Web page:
- “I just stopped questioning if things were true or not,” another official said.
What happened: Staffers told Axios they were blindsided by almost all reports about Walker’s past — including undisclosed children, allegations of paid abortions, and reports of a homestead exemption in Texas.
- The Walkers’ response would be immediate flat denials, even when documents backed up the reports.
One example: Following the homestead exemption story, staff suggested it might have been an easily explainable accounting mistake, one campaign official recalled.
- But then Blanchard Walker emphatically denied the report and suggested it had been a conspiracy by the county government, blocking any proactive response.
- Again and again, the campaign was left with one option, said the official: “Ride it out. Ride it out. Every time.”
Context: Embarking on a Senate bid after decades of largely uncritical press coverage meant the Walkers were naive about the level of scrutiny the candidate would get, staffers told Axios.
- And so the cascade of negative reporting resulted in a paranoia about media leaks and resentment of staff for not “protecting” Walker from it, officials said.
- Blanchard Walker — who previously worked in advertising for CBS — fixated on the press, sources said. She personally vetted interview requests, sometimes unilaterally booked interviews herself and edited the media RSVP list for election night parties, according to half a dozen staffers.
Threat level: Staff were afraid to be seen talking to reporters at events because of fear they’d be accused of media leaks by Blanchard Walker and Braddock-Beagle.
- Crucially, this meant they were blocked from advocating for their candidate in a brutal media environment, one official said.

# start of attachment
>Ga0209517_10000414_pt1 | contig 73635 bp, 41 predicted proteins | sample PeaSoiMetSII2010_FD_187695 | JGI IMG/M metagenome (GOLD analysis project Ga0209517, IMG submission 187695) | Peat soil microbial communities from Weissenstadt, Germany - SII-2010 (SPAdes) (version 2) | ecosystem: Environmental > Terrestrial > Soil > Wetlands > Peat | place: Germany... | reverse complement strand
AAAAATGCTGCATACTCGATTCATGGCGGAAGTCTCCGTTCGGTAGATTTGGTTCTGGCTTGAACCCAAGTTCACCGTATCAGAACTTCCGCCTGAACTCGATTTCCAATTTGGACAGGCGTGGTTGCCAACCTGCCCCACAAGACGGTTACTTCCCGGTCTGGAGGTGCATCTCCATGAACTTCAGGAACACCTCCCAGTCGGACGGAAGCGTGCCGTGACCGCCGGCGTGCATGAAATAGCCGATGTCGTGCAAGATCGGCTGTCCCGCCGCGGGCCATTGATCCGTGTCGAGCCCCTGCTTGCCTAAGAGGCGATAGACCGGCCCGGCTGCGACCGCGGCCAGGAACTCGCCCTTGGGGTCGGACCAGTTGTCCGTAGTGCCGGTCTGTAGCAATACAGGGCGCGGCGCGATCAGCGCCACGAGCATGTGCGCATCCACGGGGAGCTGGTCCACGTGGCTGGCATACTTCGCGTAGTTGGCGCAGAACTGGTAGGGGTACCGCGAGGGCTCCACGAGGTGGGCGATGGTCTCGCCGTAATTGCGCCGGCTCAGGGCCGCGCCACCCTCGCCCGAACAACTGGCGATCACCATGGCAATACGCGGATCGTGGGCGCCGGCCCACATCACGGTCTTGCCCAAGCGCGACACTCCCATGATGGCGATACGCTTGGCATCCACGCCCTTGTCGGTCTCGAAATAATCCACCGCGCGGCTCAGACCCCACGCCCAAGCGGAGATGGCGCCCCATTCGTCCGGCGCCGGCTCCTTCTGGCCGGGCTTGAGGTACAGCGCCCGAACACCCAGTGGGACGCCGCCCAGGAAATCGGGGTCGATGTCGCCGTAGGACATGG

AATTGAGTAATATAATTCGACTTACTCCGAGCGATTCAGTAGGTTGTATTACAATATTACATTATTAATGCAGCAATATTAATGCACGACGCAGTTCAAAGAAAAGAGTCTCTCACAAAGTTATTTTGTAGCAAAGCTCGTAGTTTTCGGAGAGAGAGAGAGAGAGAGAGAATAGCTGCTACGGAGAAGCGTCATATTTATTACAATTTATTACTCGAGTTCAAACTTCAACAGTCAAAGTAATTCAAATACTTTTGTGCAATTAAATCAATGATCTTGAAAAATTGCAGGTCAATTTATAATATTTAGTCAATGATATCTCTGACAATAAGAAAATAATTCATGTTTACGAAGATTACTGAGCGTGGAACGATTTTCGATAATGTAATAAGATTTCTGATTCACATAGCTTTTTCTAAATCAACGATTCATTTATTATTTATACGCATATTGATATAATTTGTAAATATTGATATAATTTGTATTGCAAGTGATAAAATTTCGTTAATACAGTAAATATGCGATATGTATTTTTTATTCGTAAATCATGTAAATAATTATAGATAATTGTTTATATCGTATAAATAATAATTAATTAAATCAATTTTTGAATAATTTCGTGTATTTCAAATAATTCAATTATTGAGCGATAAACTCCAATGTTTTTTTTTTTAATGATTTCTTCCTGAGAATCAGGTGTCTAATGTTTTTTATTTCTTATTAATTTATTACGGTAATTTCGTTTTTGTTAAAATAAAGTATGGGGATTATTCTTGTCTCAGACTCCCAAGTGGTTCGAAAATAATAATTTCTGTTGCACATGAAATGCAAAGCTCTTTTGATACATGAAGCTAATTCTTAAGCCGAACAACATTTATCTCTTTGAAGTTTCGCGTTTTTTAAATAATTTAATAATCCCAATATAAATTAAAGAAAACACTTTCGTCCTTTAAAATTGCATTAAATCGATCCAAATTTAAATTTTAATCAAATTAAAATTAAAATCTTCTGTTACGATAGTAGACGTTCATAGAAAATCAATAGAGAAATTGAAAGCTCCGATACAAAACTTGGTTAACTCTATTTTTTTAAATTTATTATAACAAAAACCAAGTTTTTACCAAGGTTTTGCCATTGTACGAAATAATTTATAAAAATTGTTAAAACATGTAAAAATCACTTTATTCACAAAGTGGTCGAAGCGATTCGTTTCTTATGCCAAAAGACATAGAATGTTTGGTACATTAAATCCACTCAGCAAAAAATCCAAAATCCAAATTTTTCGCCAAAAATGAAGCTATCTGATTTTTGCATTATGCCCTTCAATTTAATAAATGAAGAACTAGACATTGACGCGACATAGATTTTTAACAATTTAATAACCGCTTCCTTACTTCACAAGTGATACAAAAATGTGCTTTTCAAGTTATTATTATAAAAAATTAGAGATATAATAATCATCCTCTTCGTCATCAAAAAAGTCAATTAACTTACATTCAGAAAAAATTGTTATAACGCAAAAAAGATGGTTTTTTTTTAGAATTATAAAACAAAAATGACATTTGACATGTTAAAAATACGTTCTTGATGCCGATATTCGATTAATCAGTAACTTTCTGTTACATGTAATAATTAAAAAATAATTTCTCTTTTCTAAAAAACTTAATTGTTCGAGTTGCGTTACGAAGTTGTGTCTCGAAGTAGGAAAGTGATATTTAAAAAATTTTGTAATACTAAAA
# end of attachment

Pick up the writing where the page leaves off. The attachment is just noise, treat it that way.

- By the end of the campaign, staffers established an unspoken self-protection mode with the two. They would quietly advise one another when to skip certain events if either seemed unhappy with someone in particular, according to half a dozen staffers.
- It was “very much a bunker. We’re all in this together,” said one official.
The intrigue: Blanchard Walker at one point wanted staff to call a reporter to correct a story that stated she’d owned her Atlanta house for 17 years — because she’d actually owned it for 18 years. Staff refused.
- “We couldn’t stop any of it,” one official said.
- Blanchard Walker retained sole control over @HerschelWalker, a Twitter handle with nearly 1 million followers. That left staff at a disadvantage for any cohesive rapid response to negative reports.
One prominent example of the Walkers’ refusal to trust their campaign employees was what staff now refer to as “coachgate.”
- In late November, a former coach on Walker’s high school football team, Curtis Dixon, campaigned for Warnock. Walker’s staff was convinced they should ignore it as a Warnock campaign ploy.
- But rather than respond to a simultaneous press conference with one of Walker’s ex-girlfriends, staffers spent hours scrambling to craft counter-messaging attacking Dixon.